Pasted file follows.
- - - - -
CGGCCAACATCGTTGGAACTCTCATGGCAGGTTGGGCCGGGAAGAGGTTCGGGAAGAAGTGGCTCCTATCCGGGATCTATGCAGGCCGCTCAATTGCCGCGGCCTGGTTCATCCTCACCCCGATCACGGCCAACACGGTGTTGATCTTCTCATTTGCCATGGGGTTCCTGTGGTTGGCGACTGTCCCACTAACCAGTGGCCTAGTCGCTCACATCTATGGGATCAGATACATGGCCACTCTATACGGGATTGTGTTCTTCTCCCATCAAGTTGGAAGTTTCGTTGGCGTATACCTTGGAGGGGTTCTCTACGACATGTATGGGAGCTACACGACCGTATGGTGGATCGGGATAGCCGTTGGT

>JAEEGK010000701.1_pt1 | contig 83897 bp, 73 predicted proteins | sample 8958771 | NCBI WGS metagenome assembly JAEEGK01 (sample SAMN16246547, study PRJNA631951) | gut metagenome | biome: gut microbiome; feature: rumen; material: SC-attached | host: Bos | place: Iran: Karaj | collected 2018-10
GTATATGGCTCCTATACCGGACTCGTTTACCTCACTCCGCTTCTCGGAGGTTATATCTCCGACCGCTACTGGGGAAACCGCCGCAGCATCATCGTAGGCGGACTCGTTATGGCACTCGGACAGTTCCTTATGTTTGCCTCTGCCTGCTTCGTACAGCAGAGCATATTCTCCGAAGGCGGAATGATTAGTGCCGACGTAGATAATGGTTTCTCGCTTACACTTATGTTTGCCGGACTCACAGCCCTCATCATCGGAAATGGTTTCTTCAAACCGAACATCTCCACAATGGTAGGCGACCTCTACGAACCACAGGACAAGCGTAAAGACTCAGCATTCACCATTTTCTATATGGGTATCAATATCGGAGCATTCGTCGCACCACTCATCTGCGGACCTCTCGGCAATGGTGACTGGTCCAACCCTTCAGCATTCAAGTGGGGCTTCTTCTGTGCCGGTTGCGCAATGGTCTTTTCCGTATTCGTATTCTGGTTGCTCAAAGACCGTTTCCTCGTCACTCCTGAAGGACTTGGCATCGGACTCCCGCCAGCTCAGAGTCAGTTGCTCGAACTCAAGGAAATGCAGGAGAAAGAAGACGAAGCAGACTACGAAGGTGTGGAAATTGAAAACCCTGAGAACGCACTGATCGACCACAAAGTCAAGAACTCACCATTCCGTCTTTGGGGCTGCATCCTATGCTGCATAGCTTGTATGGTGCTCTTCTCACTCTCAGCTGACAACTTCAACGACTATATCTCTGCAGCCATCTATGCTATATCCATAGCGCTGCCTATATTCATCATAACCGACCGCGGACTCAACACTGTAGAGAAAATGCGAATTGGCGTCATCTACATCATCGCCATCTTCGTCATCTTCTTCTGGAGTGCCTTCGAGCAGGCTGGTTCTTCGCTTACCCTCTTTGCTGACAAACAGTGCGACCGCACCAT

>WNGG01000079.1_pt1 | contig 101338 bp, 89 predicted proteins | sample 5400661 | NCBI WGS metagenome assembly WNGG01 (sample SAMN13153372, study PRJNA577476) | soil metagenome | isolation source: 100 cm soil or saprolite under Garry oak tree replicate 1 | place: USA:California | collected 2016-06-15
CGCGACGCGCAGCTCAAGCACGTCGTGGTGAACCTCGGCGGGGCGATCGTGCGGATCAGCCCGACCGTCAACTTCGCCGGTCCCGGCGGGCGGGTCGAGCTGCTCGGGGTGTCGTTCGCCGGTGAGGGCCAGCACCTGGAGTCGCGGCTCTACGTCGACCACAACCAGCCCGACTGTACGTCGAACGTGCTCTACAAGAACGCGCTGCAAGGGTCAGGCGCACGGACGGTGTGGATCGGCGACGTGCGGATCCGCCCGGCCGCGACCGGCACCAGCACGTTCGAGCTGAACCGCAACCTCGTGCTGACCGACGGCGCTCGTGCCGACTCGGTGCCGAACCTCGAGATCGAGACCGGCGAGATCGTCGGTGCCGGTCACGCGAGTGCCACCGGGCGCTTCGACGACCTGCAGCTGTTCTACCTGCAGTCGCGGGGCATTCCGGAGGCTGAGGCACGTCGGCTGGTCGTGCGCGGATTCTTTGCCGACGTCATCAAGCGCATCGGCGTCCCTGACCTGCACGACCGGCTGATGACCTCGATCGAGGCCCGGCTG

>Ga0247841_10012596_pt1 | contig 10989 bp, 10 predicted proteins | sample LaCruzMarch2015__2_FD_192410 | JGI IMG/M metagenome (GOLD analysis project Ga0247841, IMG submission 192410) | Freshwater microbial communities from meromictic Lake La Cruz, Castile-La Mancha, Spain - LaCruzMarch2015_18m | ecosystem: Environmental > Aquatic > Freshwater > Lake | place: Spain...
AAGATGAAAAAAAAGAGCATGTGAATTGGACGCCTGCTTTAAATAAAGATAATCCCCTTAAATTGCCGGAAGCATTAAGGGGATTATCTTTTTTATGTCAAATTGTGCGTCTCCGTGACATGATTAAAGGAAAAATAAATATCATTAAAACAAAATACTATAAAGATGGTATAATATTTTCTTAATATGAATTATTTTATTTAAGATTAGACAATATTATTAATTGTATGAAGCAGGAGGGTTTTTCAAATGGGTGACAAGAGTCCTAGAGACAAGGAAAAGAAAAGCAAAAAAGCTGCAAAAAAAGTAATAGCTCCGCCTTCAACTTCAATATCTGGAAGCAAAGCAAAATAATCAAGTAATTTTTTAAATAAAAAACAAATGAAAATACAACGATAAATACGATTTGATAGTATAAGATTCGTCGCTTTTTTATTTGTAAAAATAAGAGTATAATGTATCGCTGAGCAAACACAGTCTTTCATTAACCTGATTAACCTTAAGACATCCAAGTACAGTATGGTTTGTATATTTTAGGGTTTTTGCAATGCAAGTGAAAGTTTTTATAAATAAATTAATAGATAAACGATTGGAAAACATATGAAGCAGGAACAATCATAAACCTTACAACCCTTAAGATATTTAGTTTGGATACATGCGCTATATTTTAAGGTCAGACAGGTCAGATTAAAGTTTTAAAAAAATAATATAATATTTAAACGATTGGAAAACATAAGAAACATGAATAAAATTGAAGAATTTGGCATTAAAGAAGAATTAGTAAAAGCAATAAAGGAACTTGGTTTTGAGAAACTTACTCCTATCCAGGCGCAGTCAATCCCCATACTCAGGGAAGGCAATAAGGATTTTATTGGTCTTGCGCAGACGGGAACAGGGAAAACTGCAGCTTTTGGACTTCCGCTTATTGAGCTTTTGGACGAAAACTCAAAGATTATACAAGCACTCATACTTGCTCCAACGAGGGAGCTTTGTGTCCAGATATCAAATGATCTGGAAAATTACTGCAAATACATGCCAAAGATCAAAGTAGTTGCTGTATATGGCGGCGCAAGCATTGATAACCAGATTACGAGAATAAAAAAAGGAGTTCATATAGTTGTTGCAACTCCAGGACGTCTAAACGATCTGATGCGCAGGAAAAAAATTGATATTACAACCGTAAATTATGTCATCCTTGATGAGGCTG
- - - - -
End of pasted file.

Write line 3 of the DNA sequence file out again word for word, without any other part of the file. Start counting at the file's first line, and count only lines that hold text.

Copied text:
GTATATGGCTCCTATACCGGACTCGTTTACCTCACTCCGCTTCTCGGAGGTTATATCTCCGACCGCTACTGGGGAAACCGCCGCAGCATCATCGTAGGCGGACTCGTTATGGCACTCGGACAGTTCCTTATGTTTGCCTCTGCCTGCTTCGTACAGCAGAGCATATTCTCCGAAGGCGGAATGATTAGTGCCGACGTAGATAATGGTTTCTCGCTTACACTTATGTTTGCCGGACTCACAGCCCTCATCATCGGAAATGGTTTCTTCAAACCGAACATCTCCACAATGGTAGGCGACCTCTACGAACCACAGGACAAGCGTAAAGACTCAGCATTCACCATTTTCTATATGGGTATCAATATCGGAGCATTCGTCGCACCACTCATCTGCGGACCTCTCGGCAATGGTGACTGGTCCAACCCTTCAGCATTCAAGTGGGGCTTCTTCTGTGCCGGTTGCGCAATGGTCTTTTCCGTATTCGTATTCTGGTTGCTCAAAGACCGTTTCCTCGTCACTCCTGAAGGACTTGGCATCGGACTCCCGCCAGCTCAGAGTCAGTTGCTCGAACTCAAGGAAATGCAGGAGAAAGAAGACGAAGCAGACTACGAAGGTGTGGAAATTGAAAACCCTGAGAACGCACTGATCGACCACAAAGTCAAGAACTCACCATTCCGTCTTTGGGGCTGCATCCTATGCTGCATAGCTTGTATGGTGCTCTTCTCACTCTCAGCTGACAACTTCAACGACTATATCTCTGCAGCCATCTATGCTATATCCATAGCGCTGCCTATATTCATCATAACCGACCGCGGACTCAACACTGTAGAGAAAATGCGAATTGGCGTCATCTACATCATCGCCATCTTCGTCATCTTCTTCTGGAGTGCCTTCGAGCAGGCTGGTTCTTCGCTTACCCTCTTTGCTGACAAACAGTGCGACCGCACCAT